After many years of belt tightening, miners are gearing up again for expansion projects with costs for labour, equipment, and fuel on the rise. Rising costs, together with eroding metal prices due to ongoing trade disputes, have caused margins to come under pressure recently, so it's important to look for further opportunities to drive down costs, both short-term and long-term.
While automation is much talked about in the industry, savings from energy efficiency are often overlooked and can rapidly deliver savings.
For existing operations, the most powerful tool is to track energy cost per tonne and consider energy efficiency when choosing where to spend sustaining capital. For new projects, criteria on energy efficiency should be established early, and built into the broader investment decision and new mine design, as this is a significant lever to lower overall operating cost (particularly for off grid and underground operations). In addition, genuine focus on energy efficiency with proper media communication, helps communicate social responsibility for the environment and may assist in maintaining the miner’s long-term license.
While energy efficiency is often thought of in terms of ‘switching off the lights,’ there are many meaningful opportunities to reduce power consumption that are often unrealised. For starters, understanding the energy cost per tonne or usage per tonne helps operations focus on where efficiencies are lost and productivity is compromised.
For example, fuel burn is a big driver in the mobile fleet with big variances arising from pit layout, road conditions and driver behaviour. Many of our clients directly monitor and manage roll-resistance and design ramps with a constant gradient, yet underestimate ‘simple’ measures like tightly controlling fill factors, reducing queuing times or training truck drivers to drive both safely and economically. Calculating the savings in terms of energy cost per tonne from these initiatives provides a valuable lens into a well-run operation.
Energy efficiency considerations also help to prioritise, particularly when making investment decisions and looking at the total energy life-cycle cost. Does it make sense to spend the money on the more powerful grader? Should we design a full load-out ramp at each level? What are the benefits from ventilation on demand and other automation? Is there opportunity to reduce energy needs by leveraging battery operated equipment?
Mines are built around existing machinery and as soon as machines are changed, mine design can be modified. This is particularly relevant in underground operations, where tunnel sizes are dictated by machine dimensions and ventilation requirements. There is a significant opportunity to completely rethink the mine design and mining methods by leveraging state of the art mining technologies.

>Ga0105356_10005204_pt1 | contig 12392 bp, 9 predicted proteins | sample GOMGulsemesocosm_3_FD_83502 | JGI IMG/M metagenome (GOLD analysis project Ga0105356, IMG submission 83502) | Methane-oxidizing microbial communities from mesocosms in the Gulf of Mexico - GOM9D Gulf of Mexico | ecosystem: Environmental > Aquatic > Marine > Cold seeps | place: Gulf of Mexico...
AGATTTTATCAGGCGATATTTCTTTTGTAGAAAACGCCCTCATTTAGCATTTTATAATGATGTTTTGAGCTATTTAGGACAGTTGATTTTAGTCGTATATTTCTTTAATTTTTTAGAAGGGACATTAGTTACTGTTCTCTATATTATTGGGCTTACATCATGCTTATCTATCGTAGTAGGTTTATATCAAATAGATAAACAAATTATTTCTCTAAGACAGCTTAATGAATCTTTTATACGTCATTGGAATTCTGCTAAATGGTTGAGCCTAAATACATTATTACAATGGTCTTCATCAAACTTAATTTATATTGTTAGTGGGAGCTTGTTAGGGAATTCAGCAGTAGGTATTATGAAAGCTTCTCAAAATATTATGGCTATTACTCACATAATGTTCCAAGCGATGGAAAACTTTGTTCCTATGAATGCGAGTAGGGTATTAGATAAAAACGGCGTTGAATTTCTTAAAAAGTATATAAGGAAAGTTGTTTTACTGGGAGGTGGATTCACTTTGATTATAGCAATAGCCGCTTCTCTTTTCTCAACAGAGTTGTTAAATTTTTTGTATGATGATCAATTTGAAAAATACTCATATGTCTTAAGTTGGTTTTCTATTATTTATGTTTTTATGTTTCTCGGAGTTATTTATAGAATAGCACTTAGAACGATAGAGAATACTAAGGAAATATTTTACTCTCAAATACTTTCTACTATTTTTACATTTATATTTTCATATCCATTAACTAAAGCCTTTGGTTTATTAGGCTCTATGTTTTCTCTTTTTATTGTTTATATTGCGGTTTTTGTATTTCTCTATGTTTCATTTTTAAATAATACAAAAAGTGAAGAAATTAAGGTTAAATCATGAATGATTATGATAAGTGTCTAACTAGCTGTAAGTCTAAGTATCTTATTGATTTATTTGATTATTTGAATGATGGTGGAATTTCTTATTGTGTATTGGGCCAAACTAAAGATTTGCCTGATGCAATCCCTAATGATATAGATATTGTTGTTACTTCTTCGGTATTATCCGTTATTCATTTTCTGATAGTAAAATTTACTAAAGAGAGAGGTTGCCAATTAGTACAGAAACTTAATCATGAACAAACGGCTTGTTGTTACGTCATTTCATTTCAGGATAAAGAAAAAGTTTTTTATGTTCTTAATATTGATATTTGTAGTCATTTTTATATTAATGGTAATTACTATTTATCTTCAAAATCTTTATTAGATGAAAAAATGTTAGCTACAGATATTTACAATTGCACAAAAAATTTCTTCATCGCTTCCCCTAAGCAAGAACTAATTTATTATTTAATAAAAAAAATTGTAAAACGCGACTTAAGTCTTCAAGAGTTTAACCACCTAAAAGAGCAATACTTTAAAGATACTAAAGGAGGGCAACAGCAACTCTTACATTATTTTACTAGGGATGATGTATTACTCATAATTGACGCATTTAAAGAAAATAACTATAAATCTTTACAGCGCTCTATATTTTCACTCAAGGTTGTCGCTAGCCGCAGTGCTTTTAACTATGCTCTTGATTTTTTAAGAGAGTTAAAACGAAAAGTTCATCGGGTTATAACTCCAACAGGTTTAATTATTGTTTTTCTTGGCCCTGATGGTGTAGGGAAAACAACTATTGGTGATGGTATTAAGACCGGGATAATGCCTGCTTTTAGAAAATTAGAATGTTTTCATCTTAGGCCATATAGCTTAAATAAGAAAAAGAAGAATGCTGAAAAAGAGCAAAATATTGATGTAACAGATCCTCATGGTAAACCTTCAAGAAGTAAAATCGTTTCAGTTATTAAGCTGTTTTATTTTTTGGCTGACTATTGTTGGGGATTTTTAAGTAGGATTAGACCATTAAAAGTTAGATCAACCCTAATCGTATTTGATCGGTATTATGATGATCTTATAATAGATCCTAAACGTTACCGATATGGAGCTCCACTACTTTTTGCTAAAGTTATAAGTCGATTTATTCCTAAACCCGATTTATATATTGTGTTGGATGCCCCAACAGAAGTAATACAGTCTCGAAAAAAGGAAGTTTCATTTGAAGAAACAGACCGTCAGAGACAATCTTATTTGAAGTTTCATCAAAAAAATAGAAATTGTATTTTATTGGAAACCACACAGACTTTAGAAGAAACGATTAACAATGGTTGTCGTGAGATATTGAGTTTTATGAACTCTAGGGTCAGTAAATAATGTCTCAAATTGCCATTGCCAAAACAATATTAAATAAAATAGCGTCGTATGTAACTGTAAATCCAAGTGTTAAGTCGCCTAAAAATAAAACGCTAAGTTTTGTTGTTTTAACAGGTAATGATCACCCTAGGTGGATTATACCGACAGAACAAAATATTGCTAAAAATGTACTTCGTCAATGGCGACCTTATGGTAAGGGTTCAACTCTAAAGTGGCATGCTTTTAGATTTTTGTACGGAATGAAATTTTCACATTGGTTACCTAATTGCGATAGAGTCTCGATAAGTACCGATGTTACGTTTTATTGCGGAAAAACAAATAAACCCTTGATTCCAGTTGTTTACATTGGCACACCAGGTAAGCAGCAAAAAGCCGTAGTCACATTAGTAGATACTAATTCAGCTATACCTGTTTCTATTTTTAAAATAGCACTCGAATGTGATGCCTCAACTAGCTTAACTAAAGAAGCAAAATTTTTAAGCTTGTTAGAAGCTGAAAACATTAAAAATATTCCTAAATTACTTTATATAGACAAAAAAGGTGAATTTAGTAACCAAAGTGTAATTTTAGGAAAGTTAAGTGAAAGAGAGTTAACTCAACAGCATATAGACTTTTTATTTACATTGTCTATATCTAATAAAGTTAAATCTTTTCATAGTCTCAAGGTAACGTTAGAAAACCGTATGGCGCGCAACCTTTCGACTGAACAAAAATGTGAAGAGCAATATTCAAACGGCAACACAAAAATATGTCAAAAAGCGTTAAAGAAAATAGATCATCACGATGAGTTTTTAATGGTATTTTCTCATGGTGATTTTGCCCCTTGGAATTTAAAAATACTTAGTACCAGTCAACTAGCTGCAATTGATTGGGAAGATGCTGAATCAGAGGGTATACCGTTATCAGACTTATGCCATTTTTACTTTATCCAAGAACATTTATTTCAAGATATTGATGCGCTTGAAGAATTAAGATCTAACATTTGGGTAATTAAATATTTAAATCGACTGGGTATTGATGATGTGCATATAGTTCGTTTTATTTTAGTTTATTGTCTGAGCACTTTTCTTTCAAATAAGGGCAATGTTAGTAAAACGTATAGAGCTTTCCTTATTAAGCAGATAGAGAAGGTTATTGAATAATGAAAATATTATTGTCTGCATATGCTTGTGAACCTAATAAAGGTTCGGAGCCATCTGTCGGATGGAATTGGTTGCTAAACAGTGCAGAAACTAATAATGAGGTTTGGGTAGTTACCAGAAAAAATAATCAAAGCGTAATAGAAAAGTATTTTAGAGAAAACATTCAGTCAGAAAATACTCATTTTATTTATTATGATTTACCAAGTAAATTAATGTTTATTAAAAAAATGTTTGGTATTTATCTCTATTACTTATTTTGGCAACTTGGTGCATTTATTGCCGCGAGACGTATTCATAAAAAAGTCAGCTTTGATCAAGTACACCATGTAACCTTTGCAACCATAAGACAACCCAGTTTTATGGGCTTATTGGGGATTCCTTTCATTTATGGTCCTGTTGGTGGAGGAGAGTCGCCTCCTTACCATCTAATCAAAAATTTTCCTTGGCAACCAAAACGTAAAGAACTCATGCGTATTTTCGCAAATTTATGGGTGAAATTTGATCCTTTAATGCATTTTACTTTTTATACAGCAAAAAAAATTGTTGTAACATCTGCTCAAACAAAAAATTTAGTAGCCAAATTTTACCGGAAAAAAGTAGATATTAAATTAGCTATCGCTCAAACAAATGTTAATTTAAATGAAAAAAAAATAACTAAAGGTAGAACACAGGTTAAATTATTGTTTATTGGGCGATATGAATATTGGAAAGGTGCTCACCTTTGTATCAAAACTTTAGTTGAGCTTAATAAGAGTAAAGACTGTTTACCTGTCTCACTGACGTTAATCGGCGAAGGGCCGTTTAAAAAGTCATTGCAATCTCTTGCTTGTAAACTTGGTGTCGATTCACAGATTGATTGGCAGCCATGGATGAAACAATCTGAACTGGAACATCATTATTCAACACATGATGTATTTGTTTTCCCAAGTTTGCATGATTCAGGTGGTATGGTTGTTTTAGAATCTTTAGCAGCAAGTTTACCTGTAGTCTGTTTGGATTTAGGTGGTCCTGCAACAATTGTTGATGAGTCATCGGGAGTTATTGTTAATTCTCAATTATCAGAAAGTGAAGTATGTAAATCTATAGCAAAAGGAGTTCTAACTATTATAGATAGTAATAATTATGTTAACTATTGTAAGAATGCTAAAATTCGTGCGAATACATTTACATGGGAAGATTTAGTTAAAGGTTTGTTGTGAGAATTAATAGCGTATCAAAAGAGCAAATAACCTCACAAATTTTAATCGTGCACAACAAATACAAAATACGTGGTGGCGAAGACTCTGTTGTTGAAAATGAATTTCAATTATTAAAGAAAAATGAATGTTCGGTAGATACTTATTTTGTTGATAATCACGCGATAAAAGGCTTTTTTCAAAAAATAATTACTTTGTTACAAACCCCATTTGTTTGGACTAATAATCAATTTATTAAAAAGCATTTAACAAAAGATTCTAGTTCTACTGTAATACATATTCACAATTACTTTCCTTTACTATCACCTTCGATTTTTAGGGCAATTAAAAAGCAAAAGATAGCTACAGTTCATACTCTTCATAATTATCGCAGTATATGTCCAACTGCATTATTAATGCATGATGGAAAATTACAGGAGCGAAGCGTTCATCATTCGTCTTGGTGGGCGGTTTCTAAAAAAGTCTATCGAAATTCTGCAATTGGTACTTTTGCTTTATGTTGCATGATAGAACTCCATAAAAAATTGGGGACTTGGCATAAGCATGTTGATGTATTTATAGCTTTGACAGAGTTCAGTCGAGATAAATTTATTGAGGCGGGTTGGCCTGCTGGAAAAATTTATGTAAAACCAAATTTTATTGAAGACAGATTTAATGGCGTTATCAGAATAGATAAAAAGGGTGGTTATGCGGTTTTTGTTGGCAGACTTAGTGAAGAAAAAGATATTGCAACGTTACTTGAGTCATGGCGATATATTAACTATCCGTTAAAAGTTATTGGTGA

For example, a diesel scoop tram issues emissions and heats the local environment by 15-20 degrees Celsius, whereas a battery-powered tram only adds 3-5 degrees to the local environment. The battery-powered scoop tram is not only better for a safe, low emissions environment, but has much higher energy efficiency, with longer-term energy cost savings often between 25 and 50%.
In underground operations, electric equipment (either wired, battery-powered or trolley-assisted) can safely reduce ventilation requirements, as well as the number of required ventilation tubes. As a result, tunnels can be much smaller, reducing mine waste and gaining precious time and schedule through increased advance rates, improving the overall return on investment.
This also reduces capital expenditure in new mines, as less ventilation capacity needs to be built. This investment can benefit existing mines, as extra available ventilation capacity can be used to drive an additional drift or mine another level, while also making the mine safer for the workers by reducing emissions.
While innovative equipment and usage monitoring can deliver enormous value, the future of mining does not stop with machinery and measurement. There are many energy efficiency opportunities that can deliver extensive long-term value when switching energy sources, ranging from total mine electrification (including hoists or other bulk transport systems) to regenerative energy systems for the tailings management facility, optimising trade-offs between blasting versus crushing versus milling for the most energy efficient concentrator designs, and remote distributed power, to name a few.
Ultimately, energy efficiency provides an additional metric to guide teams, projects and operations in making the right decisions and trade-offs to capture maximum value from both developing and operating mines.